Net migration from the EU to the UK has fallen below 100,000 for the first time in almost five years, figures revealed on Thursday.
Figures, for the year ending September 2017, showed that 90,000 migrants entered the UK, the lowest number since March 2013, when it was 95,000.
The last time the measure was lower was in 2012, when it was 82,000.
Net migration is the difference between the number of people coming to live in the UK for at least a year and the number leaving for over a year. If net migration is above zero, as it has been since 1994, it means that migration is adding to the UK population.
The latest net EU migration figure was down from an estimated 165,000 in the previous year, a fall of 45%.
Overall net long-term international migration was 244,000 in the 12 months to September, a year-on-year drop of around 29,000, or 11%.
Brexit could well be a factor in people’s decision to move to or from the UK, but people’s decision to migrate is complicated and can be influenced by lots of different reasons.” Nicola White, Office for National Statistics head of international migration statistics
Immigration Minister Caroline Nokes said on Thursday that the Government was “committed to controlled and sustainable migration” and bringing net migration down to the tens of thousands.
“This means an immigration system that attracts and retains people who come to work and bring significant benefits to the UK but does not offer an open door to those who don’t,” she said.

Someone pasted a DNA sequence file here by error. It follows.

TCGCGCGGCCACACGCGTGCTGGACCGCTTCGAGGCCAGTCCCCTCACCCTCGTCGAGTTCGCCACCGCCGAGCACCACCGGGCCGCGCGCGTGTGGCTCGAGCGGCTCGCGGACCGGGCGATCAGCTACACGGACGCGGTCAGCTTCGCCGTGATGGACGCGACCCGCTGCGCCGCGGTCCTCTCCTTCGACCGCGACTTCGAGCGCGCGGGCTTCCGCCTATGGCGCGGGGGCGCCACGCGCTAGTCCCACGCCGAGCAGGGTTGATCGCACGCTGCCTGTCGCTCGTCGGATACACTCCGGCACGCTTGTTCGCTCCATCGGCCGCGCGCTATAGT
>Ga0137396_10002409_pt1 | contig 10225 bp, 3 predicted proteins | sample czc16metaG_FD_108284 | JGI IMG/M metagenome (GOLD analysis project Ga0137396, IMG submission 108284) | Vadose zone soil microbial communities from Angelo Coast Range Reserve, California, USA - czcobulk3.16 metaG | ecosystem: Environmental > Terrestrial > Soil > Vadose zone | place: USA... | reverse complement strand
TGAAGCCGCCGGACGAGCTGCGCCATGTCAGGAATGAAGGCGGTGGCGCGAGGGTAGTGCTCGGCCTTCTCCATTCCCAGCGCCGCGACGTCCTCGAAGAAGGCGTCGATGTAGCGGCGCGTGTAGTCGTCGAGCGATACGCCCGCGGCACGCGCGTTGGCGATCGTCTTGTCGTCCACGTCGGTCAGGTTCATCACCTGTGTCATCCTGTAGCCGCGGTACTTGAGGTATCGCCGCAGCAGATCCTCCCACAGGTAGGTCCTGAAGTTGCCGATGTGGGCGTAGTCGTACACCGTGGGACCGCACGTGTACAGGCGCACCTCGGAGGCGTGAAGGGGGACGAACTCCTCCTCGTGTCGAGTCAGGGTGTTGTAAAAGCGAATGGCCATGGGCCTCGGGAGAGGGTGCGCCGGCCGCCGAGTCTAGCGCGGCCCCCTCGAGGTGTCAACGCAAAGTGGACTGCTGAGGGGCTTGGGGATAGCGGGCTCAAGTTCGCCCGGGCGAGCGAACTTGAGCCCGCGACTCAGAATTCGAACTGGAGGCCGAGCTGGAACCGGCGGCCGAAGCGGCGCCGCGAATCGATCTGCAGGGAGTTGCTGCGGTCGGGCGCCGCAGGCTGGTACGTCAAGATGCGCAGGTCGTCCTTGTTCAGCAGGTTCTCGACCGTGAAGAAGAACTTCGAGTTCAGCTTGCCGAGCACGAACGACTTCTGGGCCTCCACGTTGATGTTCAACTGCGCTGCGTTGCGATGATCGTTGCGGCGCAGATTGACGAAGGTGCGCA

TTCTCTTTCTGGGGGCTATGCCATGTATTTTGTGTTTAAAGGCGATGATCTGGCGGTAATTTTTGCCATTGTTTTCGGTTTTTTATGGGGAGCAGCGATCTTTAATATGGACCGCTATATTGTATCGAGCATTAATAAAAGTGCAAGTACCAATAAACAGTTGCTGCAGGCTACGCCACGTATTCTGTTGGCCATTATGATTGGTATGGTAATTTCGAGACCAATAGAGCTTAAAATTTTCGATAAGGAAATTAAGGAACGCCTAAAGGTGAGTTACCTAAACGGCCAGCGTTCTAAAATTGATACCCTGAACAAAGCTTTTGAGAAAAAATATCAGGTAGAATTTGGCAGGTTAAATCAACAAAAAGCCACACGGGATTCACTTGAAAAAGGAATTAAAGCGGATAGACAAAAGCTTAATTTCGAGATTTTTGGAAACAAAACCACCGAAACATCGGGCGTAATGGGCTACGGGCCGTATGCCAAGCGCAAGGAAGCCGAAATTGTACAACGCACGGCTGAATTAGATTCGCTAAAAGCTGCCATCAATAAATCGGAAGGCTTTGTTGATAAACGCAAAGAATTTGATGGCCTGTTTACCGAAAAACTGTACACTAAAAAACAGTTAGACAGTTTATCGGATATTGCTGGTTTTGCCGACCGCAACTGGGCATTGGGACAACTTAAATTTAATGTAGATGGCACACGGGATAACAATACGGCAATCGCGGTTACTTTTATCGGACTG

“Net migration remains 29,000 lower than it was a year ago and once we leave the EU we will be able to put in place an immigration system which works in the best interest of the whole of the UK.
“At the same time, we have been clear that we want EU citizens already living here to have certainty about their future and the citizens’ rights agreement reached in December provided that.”
Government resettlement schemes
Refugee Action was “delighted” that the figures showed that more than 10,000 refugees who fled the crisis in Syria had now been welcomed to the UK through the Government’s Vulnerable Persons Resettlement Scheme (VPRS).
In 2017, 4,832 refugees affected by the conflict came to the UK, bringing the total number resettled here through VRP to 10,538, which Refugee Action noted was “more than halfway” to the Government’s pledge of resettling 20,000 refugees by 2020.